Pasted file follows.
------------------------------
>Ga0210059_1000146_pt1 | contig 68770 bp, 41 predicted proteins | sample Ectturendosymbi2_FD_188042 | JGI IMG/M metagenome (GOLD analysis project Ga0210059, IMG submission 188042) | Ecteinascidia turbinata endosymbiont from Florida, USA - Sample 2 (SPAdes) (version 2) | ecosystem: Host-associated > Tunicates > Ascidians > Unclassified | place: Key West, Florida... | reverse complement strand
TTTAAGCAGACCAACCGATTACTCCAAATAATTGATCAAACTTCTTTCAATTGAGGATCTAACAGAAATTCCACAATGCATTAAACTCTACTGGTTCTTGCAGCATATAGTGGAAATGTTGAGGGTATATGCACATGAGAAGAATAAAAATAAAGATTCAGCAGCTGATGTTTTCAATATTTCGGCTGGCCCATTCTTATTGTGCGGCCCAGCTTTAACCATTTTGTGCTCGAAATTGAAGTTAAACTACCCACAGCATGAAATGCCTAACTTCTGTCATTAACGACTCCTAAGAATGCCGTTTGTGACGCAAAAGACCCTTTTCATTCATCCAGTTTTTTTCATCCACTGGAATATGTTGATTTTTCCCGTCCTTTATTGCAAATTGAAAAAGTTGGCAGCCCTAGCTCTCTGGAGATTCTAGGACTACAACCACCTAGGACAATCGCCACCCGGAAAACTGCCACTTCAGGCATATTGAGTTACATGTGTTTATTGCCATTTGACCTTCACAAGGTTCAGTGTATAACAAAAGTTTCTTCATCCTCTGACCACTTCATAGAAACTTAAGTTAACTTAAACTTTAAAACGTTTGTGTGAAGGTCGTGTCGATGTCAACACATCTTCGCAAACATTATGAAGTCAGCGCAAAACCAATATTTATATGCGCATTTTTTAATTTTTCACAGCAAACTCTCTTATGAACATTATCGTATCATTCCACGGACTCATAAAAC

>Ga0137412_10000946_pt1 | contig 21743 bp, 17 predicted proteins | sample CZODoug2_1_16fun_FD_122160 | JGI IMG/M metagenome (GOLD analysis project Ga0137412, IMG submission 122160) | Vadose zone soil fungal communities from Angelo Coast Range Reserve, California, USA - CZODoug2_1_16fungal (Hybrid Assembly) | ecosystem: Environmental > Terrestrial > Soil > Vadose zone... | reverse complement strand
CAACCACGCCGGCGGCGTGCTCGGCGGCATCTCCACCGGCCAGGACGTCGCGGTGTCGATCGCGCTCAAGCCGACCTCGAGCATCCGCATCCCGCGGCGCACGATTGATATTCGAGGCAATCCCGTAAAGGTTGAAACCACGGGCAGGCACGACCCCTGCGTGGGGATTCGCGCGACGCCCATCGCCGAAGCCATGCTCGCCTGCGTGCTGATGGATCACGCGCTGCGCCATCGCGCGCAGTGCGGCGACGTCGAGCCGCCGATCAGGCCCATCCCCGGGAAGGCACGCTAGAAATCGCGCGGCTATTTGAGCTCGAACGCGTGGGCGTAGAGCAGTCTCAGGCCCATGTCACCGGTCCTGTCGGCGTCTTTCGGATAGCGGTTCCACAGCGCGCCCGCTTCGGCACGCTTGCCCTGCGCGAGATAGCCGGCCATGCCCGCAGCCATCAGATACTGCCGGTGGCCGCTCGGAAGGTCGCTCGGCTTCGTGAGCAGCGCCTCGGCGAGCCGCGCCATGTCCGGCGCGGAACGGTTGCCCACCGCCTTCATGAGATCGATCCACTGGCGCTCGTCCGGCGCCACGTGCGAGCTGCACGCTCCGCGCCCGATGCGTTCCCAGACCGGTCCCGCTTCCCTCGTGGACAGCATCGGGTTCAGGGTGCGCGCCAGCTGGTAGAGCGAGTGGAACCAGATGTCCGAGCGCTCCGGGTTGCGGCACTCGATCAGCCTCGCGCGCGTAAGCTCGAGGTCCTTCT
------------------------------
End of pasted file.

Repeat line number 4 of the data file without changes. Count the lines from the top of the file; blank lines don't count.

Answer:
CAACCACGCCGGCGGCGTGCTCGGCGGCATCTCCACCGGCCAGGACGTCGCGGTGTCGATCGCGCTCAAGCCGACCTCGAGCATCCGCATCCCGCGGCGCACGATTGATATTCGAGGCAATCCCGTAAAGGTTGAAACCACGGGCAGGCACGACCCCTGCGTGGGGATTCGCGCGACGCCCATCGCCGAAGCCATGCTCGCCTGCGTGCTGATGGATCACGCGCTGCGCCATCGCGCGCAGTGCGGCGACGTCGAGCCGCCGATCAGGCCCATCCCCGGGAAGGCACGCTAGAAATCGCGCGGCTATTTGAGCTCGAACGCGTGGGCGTAGAGCAGTCTCAGGCCCATGTCACCGGTCCTGTCGGCGTCTTTCGGATAGCGGTTCCACAGCGCGCCCGCTTCGGCACGCTTGCCCTGCGCGAGATAGCCGGCCATGCCCGCAGCCATCAGATACTGCCGGTGGCCGCTCGGAAGGTCGCTCGGCTTCGTGAGCAGCGCCTCGGCGAGCCGCGCCATGTCCGGCGCGGAACGGTTGCCCACCGCCTTCATGAGATCGATCCACTGGCGCTCGTCCGGCGCCACGTGCGAGCTGCACGCTCCGCGCCCGATGCGTTCCCAGACCGGTCCCGCTTCCCTCGTGGACAGCATCGGGTTCAGGGTGCGCGCCAGCTGGTAGAGCGAGTGGAACCAGATGTCCGAGCGCTCCGGGTTGCGGCACTCGATCAGCCTCGCGCGCGTAAGCTCGAGGTCCTTCT